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Buy Bloomsbury after pandemic-led book boost
It seems we rediscovered the joy of a good book in lockdown and this has helped propel shares in publishing firm Bloomsbury (BMY) to the heights it last enjoyed in the mid-noughties when the Harry Potter craze was at its height.
The stock looks inexpensive, meaning there is still time to buy the shares and hopefully see them go up further in value. Bloomsbury is now a more diversified and digital story and we see medium to long-term growth potential backed by a strong balance sheet.
The company’s latest trading update (28 Jan) said revenue is expected to be ‘ahead’ and profit ‘well ahead’ of market expectations of £161.8 million and £12.1 million respectively for the year to 28 February 2021.
Based on upgraded February 2022 forecasts from Investec the shares trade on an undemanding 17.8 times forward earnings per share.
The enterprise value to earnings before interest, tax, depreciation and amortisation (EV/EBITDA) ratio (which factors in the company’s estimated £49 million of net cash) arguably highlights the shares’ attractions better at 8.6 times. Investec says this is ‘notably below the level of recent industry transactions’.
While people have been unable to go to book shops for large periods of the last 12 months due to Covid, the nation was already comfortable with ordering books online and consuming titles through e-readers.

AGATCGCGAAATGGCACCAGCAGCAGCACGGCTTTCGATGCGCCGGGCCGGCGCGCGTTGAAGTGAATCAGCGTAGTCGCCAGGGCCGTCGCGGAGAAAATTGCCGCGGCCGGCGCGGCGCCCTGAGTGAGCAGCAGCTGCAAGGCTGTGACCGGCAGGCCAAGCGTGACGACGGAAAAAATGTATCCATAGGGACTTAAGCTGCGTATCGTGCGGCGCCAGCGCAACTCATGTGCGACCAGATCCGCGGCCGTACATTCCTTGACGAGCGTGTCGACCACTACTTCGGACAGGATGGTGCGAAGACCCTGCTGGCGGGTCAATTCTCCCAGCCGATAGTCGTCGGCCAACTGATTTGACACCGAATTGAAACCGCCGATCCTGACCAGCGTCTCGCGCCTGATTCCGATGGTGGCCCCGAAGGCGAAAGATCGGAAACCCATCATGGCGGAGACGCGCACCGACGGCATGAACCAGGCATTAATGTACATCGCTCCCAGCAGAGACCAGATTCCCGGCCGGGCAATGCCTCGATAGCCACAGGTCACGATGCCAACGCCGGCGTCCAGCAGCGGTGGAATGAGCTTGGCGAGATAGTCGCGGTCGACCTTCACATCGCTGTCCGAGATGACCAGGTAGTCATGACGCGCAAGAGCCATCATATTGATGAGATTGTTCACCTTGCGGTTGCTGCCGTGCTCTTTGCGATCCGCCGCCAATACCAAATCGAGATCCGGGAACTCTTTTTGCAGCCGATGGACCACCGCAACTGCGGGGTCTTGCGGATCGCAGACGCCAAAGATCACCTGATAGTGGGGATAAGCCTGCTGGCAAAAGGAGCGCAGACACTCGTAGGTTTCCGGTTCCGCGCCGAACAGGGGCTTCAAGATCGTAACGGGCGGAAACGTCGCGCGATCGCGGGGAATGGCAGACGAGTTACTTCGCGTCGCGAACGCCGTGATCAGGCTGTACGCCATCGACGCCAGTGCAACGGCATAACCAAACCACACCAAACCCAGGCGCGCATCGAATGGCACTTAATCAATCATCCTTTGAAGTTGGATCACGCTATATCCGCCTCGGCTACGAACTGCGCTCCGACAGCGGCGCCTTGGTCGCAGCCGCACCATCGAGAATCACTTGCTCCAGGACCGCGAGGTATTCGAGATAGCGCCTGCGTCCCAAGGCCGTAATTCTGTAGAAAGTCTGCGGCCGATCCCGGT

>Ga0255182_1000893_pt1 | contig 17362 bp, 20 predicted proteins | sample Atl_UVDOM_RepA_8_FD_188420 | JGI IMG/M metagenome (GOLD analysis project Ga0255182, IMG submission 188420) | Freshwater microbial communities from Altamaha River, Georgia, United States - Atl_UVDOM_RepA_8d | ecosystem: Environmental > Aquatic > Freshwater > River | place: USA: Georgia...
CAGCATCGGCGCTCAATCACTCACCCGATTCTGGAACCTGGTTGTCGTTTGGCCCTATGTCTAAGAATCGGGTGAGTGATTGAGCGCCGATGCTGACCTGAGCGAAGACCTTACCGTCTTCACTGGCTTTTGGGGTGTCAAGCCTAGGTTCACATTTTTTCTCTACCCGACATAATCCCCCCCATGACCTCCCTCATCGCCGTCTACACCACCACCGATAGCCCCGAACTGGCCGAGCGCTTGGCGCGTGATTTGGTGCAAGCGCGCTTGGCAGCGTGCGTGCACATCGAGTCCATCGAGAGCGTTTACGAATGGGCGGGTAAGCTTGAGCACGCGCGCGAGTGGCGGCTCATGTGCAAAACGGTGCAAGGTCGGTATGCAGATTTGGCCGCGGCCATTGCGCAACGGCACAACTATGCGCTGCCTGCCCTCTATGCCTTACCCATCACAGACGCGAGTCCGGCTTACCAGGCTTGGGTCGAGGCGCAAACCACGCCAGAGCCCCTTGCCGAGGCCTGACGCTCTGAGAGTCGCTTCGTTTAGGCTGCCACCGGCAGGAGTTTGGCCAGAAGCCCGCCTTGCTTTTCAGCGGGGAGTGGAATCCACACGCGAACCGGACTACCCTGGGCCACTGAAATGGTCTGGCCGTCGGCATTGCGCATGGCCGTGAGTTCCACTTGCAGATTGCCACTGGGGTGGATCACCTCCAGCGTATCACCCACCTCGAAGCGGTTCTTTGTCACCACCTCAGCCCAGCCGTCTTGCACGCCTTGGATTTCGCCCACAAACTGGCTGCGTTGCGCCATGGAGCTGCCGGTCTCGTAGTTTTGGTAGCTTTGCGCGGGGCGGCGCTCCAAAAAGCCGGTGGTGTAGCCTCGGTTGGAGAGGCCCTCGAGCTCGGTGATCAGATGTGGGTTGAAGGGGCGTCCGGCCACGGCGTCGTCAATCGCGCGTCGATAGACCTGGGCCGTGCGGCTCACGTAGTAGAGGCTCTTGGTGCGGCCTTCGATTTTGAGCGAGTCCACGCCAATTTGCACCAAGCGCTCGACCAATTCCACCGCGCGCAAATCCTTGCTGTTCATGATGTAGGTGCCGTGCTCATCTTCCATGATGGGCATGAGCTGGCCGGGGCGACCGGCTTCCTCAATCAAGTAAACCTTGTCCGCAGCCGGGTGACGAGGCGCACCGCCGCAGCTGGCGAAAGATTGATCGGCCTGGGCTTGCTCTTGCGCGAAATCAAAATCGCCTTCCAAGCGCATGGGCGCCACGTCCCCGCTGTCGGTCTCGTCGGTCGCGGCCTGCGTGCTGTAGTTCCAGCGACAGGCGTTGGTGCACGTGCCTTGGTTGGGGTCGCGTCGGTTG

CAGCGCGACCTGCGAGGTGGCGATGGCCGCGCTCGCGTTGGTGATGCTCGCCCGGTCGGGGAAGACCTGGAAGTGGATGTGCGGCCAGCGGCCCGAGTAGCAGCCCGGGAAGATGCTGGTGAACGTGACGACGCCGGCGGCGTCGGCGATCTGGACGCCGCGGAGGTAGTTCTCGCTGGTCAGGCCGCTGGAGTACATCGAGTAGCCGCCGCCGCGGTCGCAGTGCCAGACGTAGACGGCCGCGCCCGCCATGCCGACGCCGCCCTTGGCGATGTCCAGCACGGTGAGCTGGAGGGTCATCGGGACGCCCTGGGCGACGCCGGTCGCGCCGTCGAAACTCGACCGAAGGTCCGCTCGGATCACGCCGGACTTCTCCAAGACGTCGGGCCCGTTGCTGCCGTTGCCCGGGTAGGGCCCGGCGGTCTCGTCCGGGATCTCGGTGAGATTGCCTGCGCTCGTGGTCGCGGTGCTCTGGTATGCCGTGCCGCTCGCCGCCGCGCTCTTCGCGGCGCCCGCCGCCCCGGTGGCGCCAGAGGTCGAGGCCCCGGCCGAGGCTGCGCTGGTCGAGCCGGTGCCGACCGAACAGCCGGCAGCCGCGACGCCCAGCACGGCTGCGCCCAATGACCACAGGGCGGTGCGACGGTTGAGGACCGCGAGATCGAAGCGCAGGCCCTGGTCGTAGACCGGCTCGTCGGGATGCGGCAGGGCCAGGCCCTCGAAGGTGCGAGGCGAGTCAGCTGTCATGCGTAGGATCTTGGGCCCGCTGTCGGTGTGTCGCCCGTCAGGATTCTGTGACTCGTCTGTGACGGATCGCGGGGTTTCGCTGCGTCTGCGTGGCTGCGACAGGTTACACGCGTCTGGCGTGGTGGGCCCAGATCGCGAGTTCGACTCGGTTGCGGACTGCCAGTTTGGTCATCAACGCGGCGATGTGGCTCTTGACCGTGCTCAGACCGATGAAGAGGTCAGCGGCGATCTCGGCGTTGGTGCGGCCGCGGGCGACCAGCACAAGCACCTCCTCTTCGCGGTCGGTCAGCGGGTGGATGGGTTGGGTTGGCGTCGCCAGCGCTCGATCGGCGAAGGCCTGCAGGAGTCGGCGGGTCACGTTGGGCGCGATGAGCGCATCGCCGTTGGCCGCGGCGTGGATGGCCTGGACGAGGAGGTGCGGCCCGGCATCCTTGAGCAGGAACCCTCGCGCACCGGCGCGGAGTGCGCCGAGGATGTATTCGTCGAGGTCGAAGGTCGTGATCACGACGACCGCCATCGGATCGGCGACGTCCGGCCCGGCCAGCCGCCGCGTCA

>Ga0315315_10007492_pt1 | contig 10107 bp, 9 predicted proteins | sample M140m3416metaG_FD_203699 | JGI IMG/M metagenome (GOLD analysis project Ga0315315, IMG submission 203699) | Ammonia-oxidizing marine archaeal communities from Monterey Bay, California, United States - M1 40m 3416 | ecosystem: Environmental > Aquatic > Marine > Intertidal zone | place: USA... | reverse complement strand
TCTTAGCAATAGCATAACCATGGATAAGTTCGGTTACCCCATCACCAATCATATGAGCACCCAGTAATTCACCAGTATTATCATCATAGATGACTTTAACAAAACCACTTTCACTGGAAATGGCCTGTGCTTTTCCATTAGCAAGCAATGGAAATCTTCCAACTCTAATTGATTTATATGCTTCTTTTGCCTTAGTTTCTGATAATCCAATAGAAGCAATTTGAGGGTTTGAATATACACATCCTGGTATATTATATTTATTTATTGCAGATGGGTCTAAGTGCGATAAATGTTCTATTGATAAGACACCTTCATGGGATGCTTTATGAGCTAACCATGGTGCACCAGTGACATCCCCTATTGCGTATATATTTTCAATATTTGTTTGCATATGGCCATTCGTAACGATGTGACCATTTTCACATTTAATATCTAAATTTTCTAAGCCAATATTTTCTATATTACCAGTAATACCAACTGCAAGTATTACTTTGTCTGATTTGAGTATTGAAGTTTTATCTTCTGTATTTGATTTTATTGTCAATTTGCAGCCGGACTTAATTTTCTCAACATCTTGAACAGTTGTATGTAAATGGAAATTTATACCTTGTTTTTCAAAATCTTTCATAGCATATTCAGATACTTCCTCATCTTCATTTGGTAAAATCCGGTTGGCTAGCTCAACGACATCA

Releasing content in a digital format allows Bloomsbury to generate revenue from a ‘backlist’ of previously published books at very limited additional cost, benefiting margin performance.
Bloomsbury was something of a one-hit wonder historically, heavily reliant on sales of the Harry Potter titles. However, the list of standout bestsellers over the past six months shows this is now a publisher with a much broader portfolio.
They include new releases such as Eat Better Forever by Hugh Fearnley-Whittingstall and Joe Biden: American Dreamer as well as strong backlist sales of the Sarah J. Maas books.
The company’s academic and professional publishing arm has been a key part of its growth strategy and a focus on digital resources has served it well during the pandemic.
Risks include a hit to consumer spending as the economic fall-out from the coronavirus crisis feeds through and a hit to academic-related sales from depressed enrolment rates at universities.
The company also may have alienated elements of its shareholder base with a dilutive £8.4 million share placing in April 2020, which looks increasingly premature in hindsight.
However, this fundraise does at least leave the business cashed up and with the option to invest either in acquisitions or in the existing business.